Did you write about Dyspraxia for the Guardian?
Yes. I’ve also written this page of common questions about Dyspraxia, which answers pretty much everything I’m asked about it as well as I’m able to. If you’re interested in journalism, Jessica Reed, one of the Guardian’s desk editors when I wrote that piece, who now works for Guardian US, has written a helpful guide to pitching for freelance writers. Many publications have similar guides, which commissioning editors will tweet out when they’re particularly looking for pitches. Some large publications run graduate schemes. There are also books and short courses on freelance journalism for beginners. For anything to do with the Guardian or the Dyspraxia Foundation, please contact them directly.
Why do you have three names?
In the early-mid 2000s, I sometimes wrote using my middle name, Frances, as a surname to stop nosy acquaintances and temp job bosses finding my student opinions on Google. Then it got confusing. Then someone suggested I use my full name because it made me sound like the right sort of girl, and I listened to him because he was the features editor of a national newspaper section and I was 23. I don’t have my own Scottish island.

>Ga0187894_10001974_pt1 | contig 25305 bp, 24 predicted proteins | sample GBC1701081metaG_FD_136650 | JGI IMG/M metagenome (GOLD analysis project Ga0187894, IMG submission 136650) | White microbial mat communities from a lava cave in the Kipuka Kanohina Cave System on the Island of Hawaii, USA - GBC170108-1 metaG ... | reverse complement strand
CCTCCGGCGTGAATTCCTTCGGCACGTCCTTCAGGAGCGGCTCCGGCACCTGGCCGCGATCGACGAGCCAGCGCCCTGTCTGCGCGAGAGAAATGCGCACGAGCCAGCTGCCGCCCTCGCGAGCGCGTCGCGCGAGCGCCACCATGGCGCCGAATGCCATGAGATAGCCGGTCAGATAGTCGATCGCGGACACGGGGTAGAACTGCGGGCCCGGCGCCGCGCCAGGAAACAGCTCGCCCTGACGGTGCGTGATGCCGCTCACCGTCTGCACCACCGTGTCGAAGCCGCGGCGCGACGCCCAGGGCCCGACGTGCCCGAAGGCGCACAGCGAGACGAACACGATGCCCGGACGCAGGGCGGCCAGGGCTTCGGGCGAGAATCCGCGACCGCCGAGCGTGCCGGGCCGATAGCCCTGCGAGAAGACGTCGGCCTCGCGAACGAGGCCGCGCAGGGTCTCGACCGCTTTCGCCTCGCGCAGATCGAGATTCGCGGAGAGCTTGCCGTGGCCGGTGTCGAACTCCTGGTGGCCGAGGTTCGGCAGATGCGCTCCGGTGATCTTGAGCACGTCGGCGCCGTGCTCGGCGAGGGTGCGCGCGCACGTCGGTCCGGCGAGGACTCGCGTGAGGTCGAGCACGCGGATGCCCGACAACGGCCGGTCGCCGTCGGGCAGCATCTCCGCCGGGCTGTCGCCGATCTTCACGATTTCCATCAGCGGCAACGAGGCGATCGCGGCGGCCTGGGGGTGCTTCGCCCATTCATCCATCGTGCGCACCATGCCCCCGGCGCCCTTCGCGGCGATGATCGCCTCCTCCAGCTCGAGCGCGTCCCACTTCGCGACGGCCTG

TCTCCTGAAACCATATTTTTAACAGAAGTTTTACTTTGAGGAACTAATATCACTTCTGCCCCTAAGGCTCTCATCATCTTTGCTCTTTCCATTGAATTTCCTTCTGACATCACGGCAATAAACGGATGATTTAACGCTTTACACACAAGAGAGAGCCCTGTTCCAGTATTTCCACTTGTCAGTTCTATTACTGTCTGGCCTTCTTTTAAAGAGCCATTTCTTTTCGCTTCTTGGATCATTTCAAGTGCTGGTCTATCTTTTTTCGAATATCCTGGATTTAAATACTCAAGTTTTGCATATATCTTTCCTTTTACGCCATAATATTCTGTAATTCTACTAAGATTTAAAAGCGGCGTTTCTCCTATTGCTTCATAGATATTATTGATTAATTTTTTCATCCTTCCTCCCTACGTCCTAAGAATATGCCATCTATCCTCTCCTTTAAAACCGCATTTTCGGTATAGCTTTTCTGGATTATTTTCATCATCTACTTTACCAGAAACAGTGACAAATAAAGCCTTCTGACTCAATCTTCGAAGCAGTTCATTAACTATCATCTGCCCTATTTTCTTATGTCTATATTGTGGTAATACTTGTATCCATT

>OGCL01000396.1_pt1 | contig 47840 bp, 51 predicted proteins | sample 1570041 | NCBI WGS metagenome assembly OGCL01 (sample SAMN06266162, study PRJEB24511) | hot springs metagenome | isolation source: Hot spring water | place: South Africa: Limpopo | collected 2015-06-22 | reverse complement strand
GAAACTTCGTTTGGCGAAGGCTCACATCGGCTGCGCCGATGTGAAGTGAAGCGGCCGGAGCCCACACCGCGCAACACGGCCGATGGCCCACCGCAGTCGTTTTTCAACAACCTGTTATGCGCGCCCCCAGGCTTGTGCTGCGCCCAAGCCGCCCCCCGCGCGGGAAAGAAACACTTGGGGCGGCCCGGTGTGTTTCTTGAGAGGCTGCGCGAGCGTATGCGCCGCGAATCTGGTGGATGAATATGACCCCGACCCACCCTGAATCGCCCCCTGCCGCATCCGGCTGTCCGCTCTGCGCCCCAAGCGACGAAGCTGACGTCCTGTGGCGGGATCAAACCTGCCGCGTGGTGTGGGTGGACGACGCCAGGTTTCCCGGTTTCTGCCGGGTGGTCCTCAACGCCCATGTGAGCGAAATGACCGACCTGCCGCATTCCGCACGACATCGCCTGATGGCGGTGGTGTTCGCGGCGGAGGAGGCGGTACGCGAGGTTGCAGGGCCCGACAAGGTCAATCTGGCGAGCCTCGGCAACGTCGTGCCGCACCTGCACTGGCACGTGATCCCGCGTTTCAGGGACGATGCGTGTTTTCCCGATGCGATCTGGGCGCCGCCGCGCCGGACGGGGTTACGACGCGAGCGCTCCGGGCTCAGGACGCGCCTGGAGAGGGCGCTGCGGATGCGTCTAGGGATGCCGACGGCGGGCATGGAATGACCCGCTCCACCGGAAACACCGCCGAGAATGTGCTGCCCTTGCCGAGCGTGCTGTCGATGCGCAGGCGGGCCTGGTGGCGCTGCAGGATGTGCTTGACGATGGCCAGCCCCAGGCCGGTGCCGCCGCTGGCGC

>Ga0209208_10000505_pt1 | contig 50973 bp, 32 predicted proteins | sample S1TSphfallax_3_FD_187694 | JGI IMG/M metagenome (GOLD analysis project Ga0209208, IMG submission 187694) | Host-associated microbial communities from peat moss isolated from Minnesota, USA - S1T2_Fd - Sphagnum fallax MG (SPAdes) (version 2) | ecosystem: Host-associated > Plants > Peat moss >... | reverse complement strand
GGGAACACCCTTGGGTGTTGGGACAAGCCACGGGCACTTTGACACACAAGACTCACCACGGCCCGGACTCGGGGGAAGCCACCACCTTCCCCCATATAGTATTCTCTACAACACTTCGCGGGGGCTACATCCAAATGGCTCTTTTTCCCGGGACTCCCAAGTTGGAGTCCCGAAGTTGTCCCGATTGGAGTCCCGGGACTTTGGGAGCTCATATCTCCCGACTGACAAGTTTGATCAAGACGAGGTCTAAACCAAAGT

What would you do with unlimited time and money?

Travel the world collecting anecdotes, lipsticks and PhDs.

What's the best way to get in touch with you?
Email is usually best by far, and if you try and reach me another way I’ll probably tell you to email me anyway. I can’t always promise to reply but I read and appreciate everything. You’re welcome to follow me on Twitter; I’m there a lot, and happy to hear from nice people. Facebook is for friends, in the traditional sense of people I’ve met at least once or twice. If you use the internet for work more than swearing at the news and watching cat videos, you can find me on LinkedIn or The Dots.
Will you come to my event / be in my documentary / help with my research about Dyspraxia?
I’m happy to speak at events related to what I do and/or to dyspraxia. My dyspraxia FAQ has some suggestions for making your event dyspraxia-friendly (and all-person friendly). Where I can, I’m also happy to attend events as a supporter, help with research, or be in documentaries, but I get more of these invitations than I’m able to fulfil. The more local you are, or the more you can afford towards travel costs, the more likely I can attend or take part.
But really though, how do I get into writing?